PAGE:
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Large Magnetic Anisotropy of L10 Ultrathin Film Grown by Nitrogen-surfactant Epitaxy

Komori Group

For the development of useful magnetic materials, important are uniaxial magnetic anisotropy with high magnetic moment, coercivity, and transition temperature. Moreover, for their wide use, rare-element free materials are strongly required. One of the excellent candidates of such magnetic materials is L10 FeNi with large uniaxial anisotropy energy, Ku, up to 1.3 MJm-3. While its single crystal cannot be prepared by conventional macroscopic crystal growth, the single-crystal films have been fabricated by layer-by-layer epitaxial growth on Cu(001) and other substrates in a vacuum. The Ku values of the films are, however, lower than the above ideal one. Thus, the magnetic anisotropy perpendicular to the film has not been realized because the in-plane film shape anisotropy is larger than the magnetocrystalline anisotropy. The limitation in the epitaxial films has been attributed to the imperfect atomic layer-by-layer mode in the alternative deposition process of Fe and Ni atoms and the intermixing of the two elements at the interface.

We have demonstrated significant improvement of the uniaxial magnetic anisotropy of an L10 FeNi epitaxial film prepared by surfactant epitaxy of Fe and Ni atomic layers using nitrogen (N) atoms and the deposition on a cooled Cu(001) substrate [1]. The N-surfactant epitaxy, that is, successive and selected segregation of the N atoms to the surface during the alternate Fe and Ni monolayer (ML) deposition in the present case, suppresses the mixing between Fe and Ni atoms during the deposition and annealing. The schema is given in Fig. 1(a). It was previously shown on the N-adsorbed Cu(001) substrate that N atoms segregate to the surface during the Fe and Co deposition without mixing between the deposited metal and the substrate Cu atoms [2]. This is quite in contrast to the mixing during the deposition of magnetic transition metals on the same substrate [3]. Sharp interface between the atomic layers of Fe and Ni in the film is ensured by the present method. A monatomic layer is grown on the cooled substrate while bilayer islands are formed at room temperature. Satisfactory growth of the L10 FeNi films up to four monolayers was confirmed after post-annealing process at 430 K by in-situ X-ray photoelectron spectroscopy, scanning tunneling microscopy and low energy electron diffraction. Magnetic properties were studied using element-specific soft-X-ray magnetic circular dichroism (XMCD). The value of Fe L2,3 XMCD is an order of magnitude larger than that of Ni L2,3 XMCD, and thus the Fe monolayer dominates the magnetism of the film. The results of the NiN/Fe/Ni trilayer are shown in Fig. 2. The Fe hysteresis curve measured at 8 K indicates the out-of-plane magnetocrystalline anisotropy is large enough for overcoming the in-plane film shape anisotropy. According to the XMCD sum rule analyses, both Fe and Ni magnetic moments increase with increasing the thickness of the FeNi film.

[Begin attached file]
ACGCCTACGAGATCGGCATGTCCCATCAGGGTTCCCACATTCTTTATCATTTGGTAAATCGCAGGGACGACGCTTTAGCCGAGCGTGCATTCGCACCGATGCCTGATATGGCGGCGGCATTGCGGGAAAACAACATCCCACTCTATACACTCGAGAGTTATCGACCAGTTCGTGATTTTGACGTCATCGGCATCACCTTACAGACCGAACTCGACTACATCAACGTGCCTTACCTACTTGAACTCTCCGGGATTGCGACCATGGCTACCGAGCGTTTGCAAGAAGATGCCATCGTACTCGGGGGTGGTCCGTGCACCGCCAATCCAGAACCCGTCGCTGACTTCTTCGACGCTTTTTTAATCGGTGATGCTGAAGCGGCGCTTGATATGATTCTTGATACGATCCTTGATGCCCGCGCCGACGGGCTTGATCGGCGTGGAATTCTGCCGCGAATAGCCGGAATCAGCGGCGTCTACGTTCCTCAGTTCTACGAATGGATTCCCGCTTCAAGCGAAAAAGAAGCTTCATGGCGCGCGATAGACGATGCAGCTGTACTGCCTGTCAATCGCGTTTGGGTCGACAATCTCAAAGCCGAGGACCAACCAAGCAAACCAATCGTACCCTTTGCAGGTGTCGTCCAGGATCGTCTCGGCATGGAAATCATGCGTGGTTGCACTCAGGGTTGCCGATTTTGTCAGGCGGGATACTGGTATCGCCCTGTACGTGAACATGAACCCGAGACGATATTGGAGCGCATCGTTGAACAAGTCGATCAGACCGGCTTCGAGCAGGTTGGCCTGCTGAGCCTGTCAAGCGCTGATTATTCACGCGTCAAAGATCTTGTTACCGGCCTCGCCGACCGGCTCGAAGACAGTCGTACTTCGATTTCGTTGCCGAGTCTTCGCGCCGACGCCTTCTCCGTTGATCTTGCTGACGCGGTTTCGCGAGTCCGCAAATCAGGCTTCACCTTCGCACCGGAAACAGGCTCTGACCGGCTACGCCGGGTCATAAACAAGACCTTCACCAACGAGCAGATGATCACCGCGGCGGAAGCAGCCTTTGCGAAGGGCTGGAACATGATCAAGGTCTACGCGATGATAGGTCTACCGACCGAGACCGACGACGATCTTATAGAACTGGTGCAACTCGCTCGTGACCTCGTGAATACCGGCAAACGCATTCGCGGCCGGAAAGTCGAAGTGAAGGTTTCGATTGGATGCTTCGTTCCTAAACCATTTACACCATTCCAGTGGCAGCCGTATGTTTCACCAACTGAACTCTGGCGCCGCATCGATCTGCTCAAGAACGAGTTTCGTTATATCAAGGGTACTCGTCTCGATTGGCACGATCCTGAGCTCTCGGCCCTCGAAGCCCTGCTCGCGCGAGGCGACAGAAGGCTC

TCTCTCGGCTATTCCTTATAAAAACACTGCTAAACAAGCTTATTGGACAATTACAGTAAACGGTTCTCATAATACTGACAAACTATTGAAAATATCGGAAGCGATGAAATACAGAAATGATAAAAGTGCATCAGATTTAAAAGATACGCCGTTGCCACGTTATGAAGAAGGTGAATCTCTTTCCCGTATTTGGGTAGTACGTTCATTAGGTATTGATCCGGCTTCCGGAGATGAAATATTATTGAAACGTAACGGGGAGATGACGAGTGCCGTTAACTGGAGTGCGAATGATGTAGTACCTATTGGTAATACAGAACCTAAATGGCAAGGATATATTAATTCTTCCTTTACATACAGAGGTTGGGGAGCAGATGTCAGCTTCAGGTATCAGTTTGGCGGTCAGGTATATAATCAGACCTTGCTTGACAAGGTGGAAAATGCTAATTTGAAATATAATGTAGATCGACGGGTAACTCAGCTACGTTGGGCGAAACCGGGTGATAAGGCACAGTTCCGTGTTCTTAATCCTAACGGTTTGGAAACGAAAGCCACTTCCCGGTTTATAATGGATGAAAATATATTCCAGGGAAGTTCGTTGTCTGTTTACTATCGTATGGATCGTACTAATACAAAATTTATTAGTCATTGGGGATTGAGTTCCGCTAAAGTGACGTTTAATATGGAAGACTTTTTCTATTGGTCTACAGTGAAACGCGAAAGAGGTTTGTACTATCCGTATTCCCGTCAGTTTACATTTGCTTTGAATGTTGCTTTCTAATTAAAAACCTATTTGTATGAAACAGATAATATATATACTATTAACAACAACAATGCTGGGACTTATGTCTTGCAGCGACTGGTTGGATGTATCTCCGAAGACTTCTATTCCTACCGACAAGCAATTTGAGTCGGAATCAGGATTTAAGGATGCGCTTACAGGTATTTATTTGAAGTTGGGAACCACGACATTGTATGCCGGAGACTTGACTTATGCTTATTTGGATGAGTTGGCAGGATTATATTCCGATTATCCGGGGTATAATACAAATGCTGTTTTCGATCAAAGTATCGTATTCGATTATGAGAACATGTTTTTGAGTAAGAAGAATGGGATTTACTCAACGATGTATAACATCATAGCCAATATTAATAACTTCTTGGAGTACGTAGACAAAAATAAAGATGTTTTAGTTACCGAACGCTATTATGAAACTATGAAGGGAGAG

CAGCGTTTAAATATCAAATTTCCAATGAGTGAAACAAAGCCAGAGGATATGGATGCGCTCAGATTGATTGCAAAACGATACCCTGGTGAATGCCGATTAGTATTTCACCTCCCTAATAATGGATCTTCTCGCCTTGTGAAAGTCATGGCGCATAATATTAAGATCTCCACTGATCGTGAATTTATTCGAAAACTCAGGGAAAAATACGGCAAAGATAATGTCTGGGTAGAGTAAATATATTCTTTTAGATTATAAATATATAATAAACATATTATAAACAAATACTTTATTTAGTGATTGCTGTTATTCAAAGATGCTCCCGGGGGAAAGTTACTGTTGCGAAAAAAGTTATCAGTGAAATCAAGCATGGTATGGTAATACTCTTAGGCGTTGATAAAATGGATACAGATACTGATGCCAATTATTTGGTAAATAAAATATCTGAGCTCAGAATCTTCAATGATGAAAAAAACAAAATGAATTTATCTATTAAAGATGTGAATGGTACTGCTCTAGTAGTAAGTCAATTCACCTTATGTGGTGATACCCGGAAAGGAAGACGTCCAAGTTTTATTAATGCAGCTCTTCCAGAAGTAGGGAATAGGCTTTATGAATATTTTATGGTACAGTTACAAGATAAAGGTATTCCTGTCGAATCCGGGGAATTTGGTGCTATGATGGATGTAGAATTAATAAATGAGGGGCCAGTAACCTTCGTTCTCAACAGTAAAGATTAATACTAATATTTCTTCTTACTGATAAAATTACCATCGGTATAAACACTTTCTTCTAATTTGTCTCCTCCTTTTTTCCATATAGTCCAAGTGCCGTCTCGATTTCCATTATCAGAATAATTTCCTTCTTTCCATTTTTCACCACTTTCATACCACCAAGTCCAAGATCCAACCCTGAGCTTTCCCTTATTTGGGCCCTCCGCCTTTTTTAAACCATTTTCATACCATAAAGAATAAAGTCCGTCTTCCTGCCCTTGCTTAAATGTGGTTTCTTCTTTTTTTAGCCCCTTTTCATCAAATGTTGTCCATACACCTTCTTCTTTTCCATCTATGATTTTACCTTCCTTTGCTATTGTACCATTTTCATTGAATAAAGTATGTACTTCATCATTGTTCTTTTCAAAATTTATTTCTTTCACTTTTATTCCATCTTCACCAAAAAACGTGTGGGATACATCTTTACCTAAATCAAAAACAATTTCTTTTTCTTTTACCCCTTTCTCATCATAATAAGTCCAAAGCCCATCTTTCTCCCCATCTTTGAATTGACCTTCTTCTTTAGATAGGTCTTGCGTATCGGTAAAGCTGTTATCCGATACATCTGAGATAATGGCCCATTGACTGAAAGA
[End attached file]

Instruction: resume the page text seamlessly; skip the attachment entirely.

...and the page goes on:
• [1] K. Kawaguchi et al., Phys. Rev. Material 4, 054403 (2020).
  • [2] D. Sekiba et al., Surf. Sci. 590, 138 (2005).
  • [3] H. L. Meyerheim et al., Phys. Rev. B 71, 035409 (2005).
  • K. Kawaguchi,T. Miyamachi, T. Iimori, Y. Takahashi, T. Hattori, T. Yokoyamaa, M. Kotsugib, and F. Komori
  • aInstitute for Molecular Science
  • bTokyo University of Science